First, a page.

Livestock - Sheep Breeds and Stratification


Sheep Breeds and Stratification

  • Uses of sheep: wool, meat, milk.
  • Ewe
    • October/November: put to ram
    • March/April: lambing
    • May/June: Weaned
    • August/September: Flushed
  • Lamb
    • August/September: finishing for slaughter 
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Sheep Stratification

  • Sheep stratification: the arrangement or classification of something into different groups.
  • Sheep industry 'stratified' with particular breeds occupying a specific environment to which they are adapted. Connected by the movement of lambs and other older animals from higher to lower ground.
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Hebridean Breed

Appearance: a small sheep with fine bones. The Hebridean has black wool that sometimes fades to brown at the tips and often becomes grey in older sheep. The fleece has a soft insulating undercoat with a coarser, rain-shedding top layer. Both the males and females can have two, four or even more horns, although occasionally the females are polled (no horns)

History: a primitive breed that has descended from the multi-horn North European sheep. It was established in the UK many centuries ago. The Hebridean Sheep Society was established in 1994.

Geography: native to the western highlands and islands of Scotland, the Hebridean sheep have survived to modern times in the parklands of the country estates throughout the UK.

Breed Attributes: Very hardy sheep with strong hooves that are used in rocky and wet upland terrain. They thrive on rough extensive and conservation grazing. The females have strong mothering instincts and the lambs are very lively from birth. Hebrideans have short tails that should not be docked.

Commercial desirability: The Hebridean Sheep Society promotes the ability of the females to rear twin lambs, even under less than ideal conditions, saying that when crossed with a meat-producing breed, lambs grow quickly and reach their mother’s weight in a few months. The society also upholds the effectiveness of the breed for conservation grazing on a variety of ecosystems.

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e.g., Swaledale, Herdwick

  • Small and hardy
  • Ability to rear strong and sturdy lambs
  • good mother and milker
  • good foragers
  • good quality wool and good weight
  • low lambing %
  • 1/3 of UK sheep farms
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Blackface Breed

Appearance: Blackface sheep have black or black-and-white faces and legs. It is a horned breed with several distinct types, the most prominent being the Scottish Blackface which is further spilt into three subdivisions of Perth, Lanark and Northumberland.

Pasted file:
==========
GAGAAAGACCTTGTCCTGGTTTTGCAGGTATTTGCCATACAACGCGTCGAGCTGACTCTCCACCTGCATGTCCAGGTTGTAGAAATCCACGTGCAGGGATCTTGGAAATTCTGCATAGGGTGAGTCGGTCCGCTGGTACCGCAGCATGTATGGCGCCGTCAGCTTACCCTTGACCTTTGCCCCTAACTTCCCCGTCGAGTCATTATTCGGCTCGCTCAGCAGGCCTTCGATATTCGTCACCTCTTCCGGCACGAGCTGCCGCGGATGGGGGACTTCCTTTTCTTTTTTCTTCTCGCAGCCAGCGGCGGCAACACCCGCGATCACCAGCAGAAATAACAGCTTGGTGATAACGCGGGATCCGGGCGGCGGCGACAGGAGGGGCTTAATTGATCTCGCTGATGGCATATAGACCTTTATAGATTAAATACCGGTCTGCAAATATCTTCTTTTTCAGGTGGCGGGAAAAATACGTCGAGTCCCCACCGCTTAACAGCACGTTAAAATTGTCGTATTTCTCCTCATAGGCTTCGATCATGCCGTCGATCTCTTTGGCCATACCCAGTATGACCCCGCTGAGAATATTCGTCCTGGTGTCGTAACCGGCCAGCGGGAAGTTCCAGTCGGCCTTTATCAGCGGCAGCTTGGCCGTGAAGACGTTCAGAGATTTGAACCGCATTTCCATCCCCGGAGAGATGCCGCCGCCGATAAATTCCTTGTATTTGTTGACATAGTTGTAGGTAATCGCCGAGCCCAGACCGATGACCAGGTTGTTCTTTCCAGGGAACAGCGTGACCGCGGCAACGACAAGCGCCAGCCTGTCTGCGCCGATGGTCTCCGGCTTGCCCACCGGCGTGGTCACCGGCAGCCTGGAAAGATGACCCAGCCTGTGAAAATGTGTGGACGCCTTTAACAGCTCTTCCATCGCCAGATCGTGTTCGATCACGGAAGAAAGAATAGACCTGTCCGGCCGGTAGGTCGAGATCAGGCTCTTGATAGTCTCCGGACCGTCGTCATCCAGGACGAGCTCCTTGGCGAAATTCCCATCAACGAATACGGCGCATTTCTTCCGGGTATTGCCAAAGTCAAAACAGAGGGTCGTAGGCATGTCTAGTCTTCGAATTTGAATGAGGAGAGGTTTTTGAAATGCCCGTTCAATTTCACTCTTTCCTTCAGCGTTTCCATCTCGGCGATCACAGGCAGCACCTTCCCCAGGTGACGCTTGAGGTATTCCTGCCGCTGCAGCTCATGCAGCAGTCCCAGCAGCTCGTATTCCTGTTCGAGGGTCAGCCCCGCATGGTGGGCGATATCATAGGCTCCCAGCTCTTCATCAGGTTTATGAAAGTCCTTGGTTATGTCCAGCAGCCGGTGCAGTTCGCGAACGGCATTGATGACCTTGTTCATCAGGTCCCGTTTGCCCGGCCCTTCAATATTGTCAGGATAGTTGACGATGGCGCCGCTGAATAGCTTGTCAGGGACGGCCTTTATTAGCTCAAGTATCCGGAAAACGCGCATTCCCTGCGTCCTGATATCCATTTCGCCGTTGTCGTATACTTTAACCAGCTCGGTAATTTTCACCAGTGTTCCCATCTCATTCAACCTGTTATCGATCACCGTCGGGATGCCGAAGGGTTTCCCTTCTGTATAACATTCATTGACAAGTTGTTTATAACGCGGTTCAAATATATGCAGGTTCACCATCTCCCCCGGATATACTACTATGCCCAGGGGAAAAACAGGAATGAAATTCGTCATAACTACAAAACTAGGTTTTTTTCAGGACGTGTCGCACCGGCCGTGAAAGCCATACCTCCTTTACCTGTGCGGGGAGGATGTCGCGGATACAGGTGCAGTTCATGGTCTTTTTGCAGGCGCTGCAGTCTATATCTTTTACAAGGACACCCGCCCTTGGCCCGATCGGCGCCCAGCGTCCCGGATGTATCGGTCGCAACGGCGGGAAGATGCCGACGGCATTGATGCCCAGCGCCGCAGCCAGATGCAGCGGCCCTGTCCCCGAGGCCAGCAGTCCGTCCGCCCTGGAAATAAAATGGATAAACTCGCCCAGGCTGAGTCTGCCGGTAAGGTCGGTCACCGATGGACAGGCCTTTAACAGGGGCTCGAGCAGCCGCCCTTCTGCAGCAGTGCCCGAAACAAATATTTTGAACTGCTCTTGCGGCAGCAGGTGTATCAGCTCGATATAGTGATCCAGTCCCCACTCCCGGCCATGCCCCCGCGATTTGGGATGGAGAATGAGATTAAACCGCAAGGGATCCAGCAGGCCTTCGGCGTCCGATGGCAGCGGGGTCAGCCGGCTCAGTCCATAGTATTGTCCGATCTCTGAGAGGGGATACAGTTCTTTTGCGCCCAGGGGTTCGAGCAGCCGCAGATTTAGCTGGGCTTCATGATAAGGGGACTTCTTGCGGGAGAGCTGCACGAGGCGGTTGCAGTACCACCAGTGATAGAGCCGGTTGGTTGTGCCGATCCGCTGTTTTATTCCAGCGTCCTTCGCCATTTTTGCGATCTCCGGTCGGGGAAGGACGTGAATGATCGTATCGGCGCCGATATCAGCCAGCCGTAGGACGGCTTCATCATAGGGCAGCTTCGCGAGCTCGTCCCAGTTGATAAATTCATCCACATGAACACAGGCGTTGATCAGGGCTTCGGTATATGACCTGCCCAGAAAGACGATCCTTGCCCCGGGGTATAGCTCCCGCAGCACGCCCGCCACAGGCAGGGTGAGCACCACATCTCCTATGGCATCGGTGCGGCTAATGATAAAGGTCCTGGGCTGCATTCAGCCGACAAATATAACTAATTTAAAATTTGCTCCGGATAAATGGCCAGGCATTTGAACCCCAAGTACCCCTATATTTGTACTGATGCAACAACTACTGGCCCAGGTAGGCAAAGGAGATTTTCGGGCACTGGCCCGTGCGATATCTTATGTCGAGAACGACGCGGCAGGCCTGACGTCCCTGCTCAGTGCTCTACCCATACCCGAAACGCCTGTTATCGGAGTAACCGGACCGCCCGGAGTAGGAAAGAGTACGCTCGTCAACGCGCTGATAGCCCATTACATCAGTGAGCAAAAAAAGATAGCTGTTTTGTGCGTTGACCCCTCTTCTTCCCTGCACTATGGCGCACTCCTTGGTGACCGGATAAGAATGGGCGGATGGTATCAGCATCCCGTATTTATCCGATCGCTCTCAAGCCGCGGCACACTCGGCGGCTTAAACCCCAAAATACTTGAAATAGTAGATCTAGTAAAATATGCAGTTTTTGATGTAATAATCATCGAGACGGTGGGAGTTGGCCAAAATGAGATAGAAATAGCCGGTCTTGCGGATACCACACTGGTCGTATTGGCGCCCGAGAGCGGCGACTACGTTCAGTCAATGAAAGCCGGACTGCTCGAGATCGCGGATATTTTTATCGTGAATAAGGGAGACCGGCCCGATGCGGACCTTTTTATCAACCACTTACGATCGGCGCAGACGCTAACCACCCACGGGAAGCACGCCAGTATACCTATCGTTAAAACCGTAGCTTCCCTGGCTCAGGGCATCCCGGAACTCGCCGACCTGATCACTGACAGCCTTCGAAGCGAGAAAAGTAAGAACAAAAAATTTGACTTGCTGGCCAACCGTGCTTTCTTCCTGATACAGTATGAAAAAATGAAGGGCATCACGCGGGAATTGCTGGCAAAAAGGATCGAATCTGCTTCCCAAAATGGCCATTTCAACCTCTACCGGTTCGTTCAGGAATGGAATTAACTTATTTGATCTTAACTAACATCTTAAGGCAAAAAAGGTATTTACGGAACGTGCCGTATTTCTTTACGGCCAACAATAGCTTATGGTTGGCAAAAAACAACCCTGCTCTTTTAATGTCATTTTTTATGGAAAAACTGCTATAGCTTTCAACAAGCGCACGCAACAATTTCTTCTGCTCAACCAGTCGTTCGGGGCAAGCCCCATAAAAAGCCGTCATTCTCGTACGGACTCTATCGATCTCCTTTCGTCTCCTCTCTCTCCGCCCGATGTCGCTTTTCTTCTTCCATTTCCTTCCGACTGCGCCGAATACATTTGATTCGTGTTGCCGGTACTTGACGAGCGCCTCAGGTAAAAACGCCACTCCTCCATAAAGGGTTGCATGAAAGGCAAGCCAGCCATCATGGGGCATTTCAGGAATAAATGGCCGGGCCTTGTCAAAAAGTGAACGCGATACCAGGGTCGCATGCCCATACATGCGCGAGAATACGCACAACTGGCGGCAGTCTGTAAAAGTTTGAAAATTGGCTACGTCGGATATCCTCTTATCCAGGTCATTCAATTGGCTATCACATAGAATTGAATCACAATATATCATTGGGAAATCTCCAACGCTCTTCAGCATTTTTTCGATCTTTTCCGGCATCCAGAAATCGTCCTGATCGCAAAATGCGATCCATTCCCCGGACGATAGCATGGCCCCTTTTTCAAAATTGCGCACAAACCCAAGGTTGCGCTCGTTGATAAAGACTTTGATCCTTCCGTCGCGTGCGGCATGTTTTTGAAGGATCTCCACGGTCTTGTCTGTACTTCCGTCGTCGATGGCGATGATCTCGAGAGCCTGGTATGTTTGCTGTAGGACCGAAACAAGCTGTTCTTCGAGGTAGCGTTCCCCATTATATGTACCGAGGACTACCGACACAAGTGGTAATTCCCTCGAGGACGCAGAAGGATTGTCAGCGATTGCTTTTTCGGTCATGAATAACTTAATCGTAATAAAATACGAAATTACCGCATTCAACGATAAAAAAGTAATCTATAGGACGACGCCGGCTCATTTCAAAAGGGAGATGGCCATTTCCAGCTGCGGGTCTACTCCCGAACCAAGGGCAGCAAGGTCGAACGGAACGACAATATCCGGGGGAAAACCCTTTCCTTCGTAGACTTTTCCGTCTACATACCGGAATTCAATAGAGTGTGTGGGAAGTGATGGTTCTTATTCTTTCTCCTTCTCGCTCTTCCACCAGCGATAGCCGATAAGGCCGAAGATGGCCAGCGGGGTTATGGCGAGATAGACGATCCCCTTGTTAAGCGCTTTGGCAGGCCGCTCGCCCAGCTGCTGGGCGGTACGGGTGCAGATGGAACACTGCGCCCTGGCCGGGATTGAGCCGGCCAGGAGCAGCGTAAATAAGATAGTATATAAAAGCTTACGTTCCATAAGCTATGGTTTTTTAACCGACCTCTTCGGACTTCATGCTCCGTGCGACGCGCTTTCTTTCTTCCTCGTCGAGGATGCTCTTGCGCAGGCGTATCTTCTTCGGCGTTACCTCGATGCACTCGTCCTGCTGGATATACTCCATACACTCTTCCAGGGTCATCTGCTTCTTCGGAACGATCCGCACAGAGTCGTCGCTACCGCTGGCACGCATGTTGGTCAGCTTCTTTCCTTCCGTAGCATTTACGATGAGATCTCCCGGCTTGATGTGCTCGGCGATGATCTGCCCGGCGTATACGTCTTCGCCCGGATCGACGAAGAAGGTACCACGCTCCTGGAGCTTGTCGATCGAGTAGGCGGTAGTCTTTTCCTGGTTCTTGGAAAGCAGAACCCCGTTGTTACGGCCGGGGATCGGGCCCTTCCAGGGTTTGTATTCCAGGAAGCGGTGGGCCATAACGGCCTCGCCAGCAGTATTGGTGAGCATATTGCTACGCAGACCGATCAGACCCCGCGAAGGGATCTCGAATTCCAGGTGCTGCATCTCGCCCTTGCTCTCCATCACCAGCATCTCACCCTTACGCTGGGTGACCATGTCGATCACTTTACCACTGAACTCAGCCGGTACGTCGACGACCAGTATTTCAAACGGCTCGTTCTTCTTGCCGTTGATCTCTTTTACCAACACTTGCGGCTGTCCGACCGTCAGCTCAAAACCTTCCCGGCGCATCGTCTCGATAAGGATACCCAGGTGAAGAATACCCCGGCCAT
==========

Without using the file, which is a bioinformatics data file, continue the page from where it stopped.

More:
History: Thought to have originated in the UK in the 12th Century. It is from the same genetic umbrella as other horned sheep, such as the Swaledale and Rough Fell. The Blackface Sheep Breeders Association was established in 1901.

Geography: The Blackface Sheep Breeders Association promotes the breed as being the most numerous in the UK, accounting for roughly 35% of all sheep in the country. It is very well established in Scotland (spreading from the borders to the highlands and islands), North East England, Northern Ireland the USA.

Breed Attributes: The Blackface is a hardy sheep, and as maternal hill breed, they have a strong mothering ability to rear lambs in extreme terrain. The breed is easily hefted, making it ideal for large areas of hill country.

Commercial desirability: the breed is promoted by the Breeders Association that it can produce sheep for every climatic condition, thanks to the distinctive types within the breed.

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e.g., Welsh Mountain, Border Leicester

  • good mothering ability
  • good forager
  • good milker
  • fertile/prolific
  • conformation better than hill breeds
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e.g., Texel, Hampshire Down, Suffolk

  • excellent meat conformation
  • good growth rate
  • good ewe to lamb ratio
  • early maturing
  • good quality fleece
  • meaty
  • large size (average ewe = 85kg)

(cross with half-bred ewes to produce lots of meaty, fast-growing lambs)

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e.g., Blueface Leicester, Wensleydale

  • very fertile and prolific
  • good milking
  • good growth
  • large frame
  • some breeds = produce heavy fleeces
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Cotswold Breeds

Appearance: The distinctive feature of the Cotswold Sheep is its thick set, long, lustrous, white fleece. The face is usually white but can be occasionally mottled with black spots on the points of the ears. Both genders are long and tall with no horns.

History: Originally introduced to the UK by the Romans, the ’golden fleece’ of the Cotswold Sheep was the most important UK export in Medieval times. While many Cotswold towns and villages were developed on the wealth of the wool trade, the breed is now classified as rare. The breed society was established in 1891.

Geography: Recognised as a rare breed, these sheep continue to be found in the Cotswold area of England, with specialist flocks also found in other parts of the UK.

Breed attributes: The high-quality fleece remains the most important feature of Cotswold sheep, but the breed can also offer hardy, large lambs born easily out of mothers with plenty of milk.

Commercial desirability: The Cotswold Sheep Society promotes the breed as offering a quality fleece that is highly sought after by spinners and crafters, while the sheep themselves have an increasing ability to grow and fatten on good pasture so are relevant to meat production as well as wool.

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Production Systems

  • intensive - more indoors
  • extensive - outside (free range/organic)
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